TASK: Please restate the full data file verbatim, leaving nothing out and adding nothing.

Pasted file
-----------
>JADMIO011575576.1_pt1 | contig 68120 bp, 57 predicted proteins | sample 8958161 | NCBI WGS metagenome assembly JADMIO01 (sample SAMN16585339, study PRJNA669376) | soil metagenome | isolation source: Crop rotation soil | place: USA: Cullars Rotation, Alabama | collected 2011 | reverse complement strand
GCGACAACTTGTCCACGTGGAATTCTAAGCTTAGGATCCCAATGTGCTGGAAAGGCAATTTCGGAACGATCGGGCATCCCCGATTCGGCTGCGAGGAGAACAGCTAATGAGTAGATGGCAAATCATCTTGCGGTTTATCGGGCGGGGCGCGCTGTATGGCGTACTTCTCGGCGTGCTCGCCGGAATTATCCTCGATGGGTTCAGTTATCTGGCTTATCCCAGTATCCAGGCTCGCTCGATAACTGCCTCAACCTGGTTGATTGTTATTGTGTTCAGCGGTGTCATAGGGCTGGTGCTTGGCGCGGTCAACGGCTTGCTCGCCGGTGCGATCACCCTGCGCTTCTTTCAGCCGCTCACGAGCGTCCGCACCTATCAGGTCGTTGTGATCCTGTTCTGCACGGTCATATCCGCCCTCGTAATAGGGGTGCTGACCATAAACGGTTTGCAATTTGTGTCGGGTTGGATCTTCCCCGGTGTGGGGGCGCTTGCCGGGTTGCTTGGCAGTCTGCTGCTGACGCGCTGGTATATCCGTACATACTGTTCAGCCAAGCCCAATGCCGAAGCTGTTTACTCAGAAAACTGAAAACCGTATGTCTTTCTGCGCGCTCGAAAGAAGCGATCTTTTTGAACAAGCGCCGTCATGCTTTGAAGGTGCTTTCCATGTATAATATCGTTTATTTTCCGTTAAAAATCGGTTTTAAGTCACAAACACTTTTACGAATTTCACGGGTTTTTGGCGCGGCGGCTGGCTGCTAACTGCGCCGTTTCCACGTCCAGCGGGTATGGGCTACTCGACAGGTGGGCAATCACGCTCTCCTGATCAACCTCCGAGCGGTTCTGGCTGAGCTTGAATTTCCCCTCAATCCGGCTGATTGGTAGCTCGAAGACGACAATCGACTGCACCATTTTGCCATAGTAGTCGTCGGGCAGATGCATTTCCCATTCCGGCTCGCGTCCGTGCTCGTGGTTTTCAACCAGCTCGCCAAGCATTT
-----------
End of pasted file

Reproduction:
>JADMIO011575576.1_pt1 | contig 68120 bp, 57 predicted proteins | sample 8958161 | NCBI WGS metagenome assembly JADMIO01 (sample SAMN16585339, study PRJNA669376) | soil metagenome | isolation source: Crop rotation soil | place: USA: Cullars Rotation, Alabama | collected 2011 | reverse complement strand
GCGACAACTTGTCCACGTGGAATTCTAAGCTTAGGATCCCAATGTGCTGGAAAGGCAATTTCGGAACGATCGGGCATCCCCGATTCGGCTGCGAGGAGAACAGCTAATGAGTAGATGGCAAATCATCTTGCGGTTTATCGGGCGGGGCGCGCTGTATGGCGTACTTCTCGGCGTGCTCGCCGGAATTATCCTCGATGGGTTCAGTTATCTGGCTTATCCCAGTATCCAGGCTCGCTCGATAACTGCCTCAACCTGGTTGATTGTTATTGTGTTCAGCGGTGTCATAGGGCTGGTGCTTGGCGCGGTCAACGGCTTGCTCGCCGGTGCGATCACCCTGCGCTTCTTTCAGCCGCTCACGAGCGTCCGCACCTATCAGGTCGTTGTGATCCTGTTCTGCACGGTCATATCCGCCCTCGTAATAGGGGTGCTGACCATAAACGGTTTGCAATTTGTGTCGGGTTGGATCTTCCCCGGTGTGGGGGCGCTTGCCGGGTTGCTTGGCAGTCTGCTGCTGACGCGCTGGTATATCCGTACATACTGTTCAGCCAAGCCCAATGCCGAAGCTGTTTACTCAGAAAACTGAAAACCGTATGTCTTTCTGCGCGCTCGAAAGAAGCGATCTTTTTGAACAAGCGCCGTCATGCTTTGAAGGTGCTTTCCATGTATAATATCGTTTATTTTCCGTTAAAAATCGGTTTTAAGTCACAAACACTTTTACGAATTTCACGGGTTTTTGGCGCGGCGGCTGGCTGCTAACTGCGCCGTTTCCACGTCCAGCGGGTATGGGCTACTCGACAGGTGGGCAATCACGCTCTCCTGATCAACCTCCGAGCGGTTCTGGCTGAGCTTGAATTTCCCCTCAATCCGGCTGATTGGTAGCTCGAAGACGACAATCGACTGCACCATTTTGCCATAGTAGTCGTCGGGCAGATGCATTTCCCATTCCGGCTCGCGTCCGTGCTCGTGGTTTTCAACCAGCTCGCCAAGCATTT